Albert Park track changes could happen for F1's 2021 Australian GP

Andrew van Leeuwen
Track changes could happen for 2021 Australian GP

Major resurfacing works at Albert Park, including tweaks to the current circuit layout, could happen before Formula 1's 2021 Australian Grand Prix.

The public roads used to make up the Melbourne parkland's circuit have not been renovated since the first event back in 1996, but major resurfacing has been on the Australian Grand Prix Corporation's radar for several years.

A new surface is expected for either the 2021 or 2022 race, and part of that project will include assessing potential changes to the current layout to help improve racing and overtaking, something the AGPC is discussing with F1.

A final decision on the timing of the resurfacing, which will include disrupting the daily traffic that uses the roads, is expected at to be made nearer to next month's Australian GP.

"In the next year or two we will be resurfacing," AGPC CEO Andrew Westacott confirmed to Autosport.

"We are having dialogue with Formula 1 about how we evolve the track to make sure the changes that have occurred in the cars since 1996 are reflected in changes or adjustments to the track.

"Whether that be widening in some areas, whether that be camber in some areas, or other aspects. That's all work in progress.

"We'll probably know, realistically, at event time more about timelines and when the works are likely to happen - whether it will be in the next 12 months or the next 24 months."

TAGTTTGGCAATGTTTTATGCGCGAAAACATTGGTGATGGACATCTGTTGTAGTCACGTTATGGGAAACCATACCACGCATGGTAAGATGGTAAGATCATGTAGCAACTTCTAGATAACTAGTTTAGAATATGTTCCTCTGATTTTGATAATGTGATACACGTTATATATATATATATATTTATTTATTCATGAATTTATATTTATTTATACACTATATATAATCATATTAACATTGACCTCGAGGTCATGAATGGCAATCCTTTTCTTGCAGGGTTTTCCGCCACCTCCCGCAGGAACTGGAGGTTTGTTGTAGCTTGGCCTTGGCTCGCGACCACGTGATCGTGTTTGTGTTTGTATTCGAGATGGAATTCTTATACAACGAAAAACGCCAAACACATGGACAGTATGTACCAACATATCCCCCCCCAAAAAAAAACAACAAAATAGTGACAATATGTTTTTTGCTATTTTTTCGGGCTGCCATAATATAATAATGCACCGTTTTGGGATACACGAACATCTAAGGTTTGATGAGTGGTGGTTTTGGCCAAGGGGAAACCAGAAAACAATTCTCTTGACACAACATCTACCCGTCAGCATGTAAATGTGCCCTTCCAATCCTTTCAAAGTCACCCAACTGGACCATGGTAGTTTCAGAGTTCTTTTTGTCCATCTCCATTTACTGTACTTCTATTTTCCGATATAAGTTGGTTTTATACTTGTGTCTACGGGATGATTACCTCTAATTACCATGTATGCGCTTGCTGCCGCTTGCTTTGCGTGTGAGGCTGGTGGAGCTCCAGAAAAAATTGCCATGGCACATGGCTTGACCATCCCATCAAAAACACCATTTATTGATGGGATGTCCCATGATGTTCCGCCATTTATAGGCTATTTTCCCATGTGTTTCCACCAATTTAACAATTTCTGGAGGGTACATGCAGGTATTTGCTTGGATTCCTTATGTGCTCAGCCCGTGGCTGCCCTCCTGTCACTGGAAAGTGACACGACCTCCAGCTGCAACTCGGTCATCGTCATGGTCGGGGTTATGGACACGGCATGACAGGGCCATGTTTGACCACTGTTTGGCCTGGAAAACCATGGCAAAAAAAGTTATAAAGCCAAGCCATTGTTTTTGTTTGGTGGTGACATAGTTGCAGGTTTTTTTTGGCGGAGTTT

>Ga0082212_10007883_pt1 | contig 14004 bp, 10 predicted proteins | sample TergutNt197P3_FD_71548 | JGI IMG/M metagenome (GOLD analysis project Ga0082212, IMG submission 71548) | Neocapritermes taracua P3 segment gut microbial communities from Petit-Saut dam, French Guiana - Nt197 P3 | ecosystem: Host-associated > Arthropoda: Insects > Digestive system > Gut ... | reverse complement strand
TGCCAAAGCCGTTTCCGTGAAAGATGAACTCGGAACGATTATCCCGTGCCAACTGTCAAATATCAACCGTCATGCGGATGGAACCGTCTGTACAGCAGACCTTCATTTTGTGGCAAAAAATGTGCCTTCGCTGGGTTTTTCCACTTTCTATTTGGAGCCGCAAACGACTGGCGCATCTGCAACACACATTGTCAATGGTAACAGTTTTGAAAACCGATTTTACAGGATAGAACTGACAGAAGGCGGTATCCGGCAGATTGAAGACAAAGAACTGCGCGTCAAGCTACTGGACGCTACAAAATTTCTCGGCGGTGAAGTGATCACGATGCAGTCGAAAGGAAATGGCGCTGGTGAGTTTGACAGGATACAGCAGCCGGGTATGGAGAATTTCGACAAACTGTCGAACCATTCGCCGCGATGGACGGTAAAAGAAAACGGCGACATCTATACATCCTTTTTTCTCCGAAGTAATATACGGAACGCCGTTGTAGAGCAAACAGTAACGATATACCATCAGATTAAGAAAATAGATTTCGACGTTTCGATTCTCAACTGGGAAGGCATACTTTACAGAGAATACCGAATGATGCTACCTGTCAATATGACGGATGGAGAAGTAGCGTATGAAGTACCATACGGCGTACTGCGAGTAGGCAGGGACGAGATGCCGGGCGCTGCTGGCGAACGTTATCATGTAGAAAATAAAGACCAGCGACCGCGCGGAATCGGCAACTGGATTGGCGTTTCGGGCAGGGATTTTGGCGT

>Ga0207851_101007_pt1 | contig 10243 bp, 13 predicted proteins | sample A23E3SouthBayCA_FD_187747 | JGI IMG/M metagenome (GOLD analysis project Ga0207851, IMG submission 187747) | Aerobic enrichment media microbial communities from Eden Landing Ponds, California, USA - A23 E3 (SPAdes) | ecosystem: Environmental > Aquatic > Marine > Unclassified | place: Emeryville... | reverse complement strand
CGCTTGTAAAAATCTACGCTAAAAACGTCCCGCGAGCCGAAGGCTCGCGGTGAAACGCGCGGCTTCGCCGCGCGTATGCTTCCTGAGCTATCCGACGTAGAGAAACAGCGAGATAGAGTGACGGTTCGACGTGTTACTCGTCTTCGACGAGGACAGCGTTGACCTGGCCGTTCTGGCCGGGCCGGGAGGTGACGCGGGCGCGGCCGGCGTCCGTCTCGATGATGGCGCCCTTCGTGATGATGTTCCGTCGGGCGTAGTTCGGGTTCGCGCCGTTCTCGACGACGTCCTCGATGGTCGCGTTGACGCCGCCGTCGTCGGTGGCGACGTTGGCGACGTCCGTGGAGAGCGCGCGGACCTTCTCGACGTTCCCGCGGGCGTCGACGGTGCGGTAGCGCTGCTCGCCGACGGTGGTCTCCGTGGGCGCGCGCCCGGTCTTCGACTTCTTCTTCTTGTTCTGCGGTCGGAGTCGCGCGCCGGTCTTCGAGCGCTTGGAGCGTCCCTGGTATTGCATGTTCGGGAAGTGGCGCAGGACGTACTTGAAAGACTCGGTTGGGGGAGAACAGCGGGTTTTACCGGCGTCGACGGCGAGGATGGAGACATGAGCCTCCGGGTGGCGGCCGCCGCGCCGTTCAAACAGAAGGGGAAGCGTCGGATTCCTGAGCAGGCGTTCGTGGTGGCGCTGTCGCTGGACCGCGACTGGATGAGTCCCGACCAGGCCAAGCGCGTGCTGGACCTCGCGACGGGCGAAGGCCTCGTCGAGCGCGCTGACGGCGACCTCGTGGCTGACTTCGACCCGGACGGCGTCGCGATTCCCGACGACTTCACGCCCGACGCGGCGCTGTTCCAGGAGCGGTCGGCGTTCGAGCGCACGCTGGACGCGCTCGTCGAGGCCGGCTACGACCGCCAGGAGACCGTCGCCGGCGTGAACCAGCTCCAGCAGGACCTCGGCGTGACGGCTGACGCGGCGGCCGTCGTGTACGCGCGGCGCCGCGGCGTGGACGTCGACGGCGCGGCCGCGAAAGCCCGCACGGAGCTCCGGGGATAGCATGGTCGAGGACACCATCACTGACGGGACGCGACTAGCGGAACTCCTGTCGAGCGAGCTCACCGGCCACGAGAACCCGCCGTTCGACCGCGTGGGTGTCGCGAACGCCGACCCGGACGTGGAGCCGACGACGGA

Track changes could happen for 2021 Australian GP

The AGPC seriously considered a significant overhaul of the circuit design several years back, with plans to convert the fast Turn 11/12 complex into a hard braking corner to encourage overtaking.

The concept was ultimately abandoned when the AGPC and FOM agreed the changes would not yield a big enough benefit to the racing.

According to Westacott, a wide range of options will be considered during this latest assessment of potential changes.

"When you get an opportunity for change, you've got to look at how you can improve something," he added.

"There's no doubt the cars have evolved and changed from 1996 to 2020, and they're certainly going to change again in 2021.

"Now what we can do is, if we're going to make a change, look at everything.

"The sorts of things we're looking at are asphalt mix and its impact on tyre degradation, we're looking at turns and whether they can be adjusted.

"But we don't want to diminish the character of the circuit, and we need to take into account that there's a lake, and there's playing fields, and there's massive revenues at, for example, Turns 1 and 2 and Turns 15 and 16.

"So you can't just go doing greenfield-style changes where you've got existing geography and topography and so on.

"It's not as if we'll be doing Zandvoort-style banking or anything like that, I can promise that.

"What we are doing is looking at all the different inputs, from speed limits in pitlane, to widths, to asphalt abrasiveness, and we're in active dialogue with Formula 1 about those."

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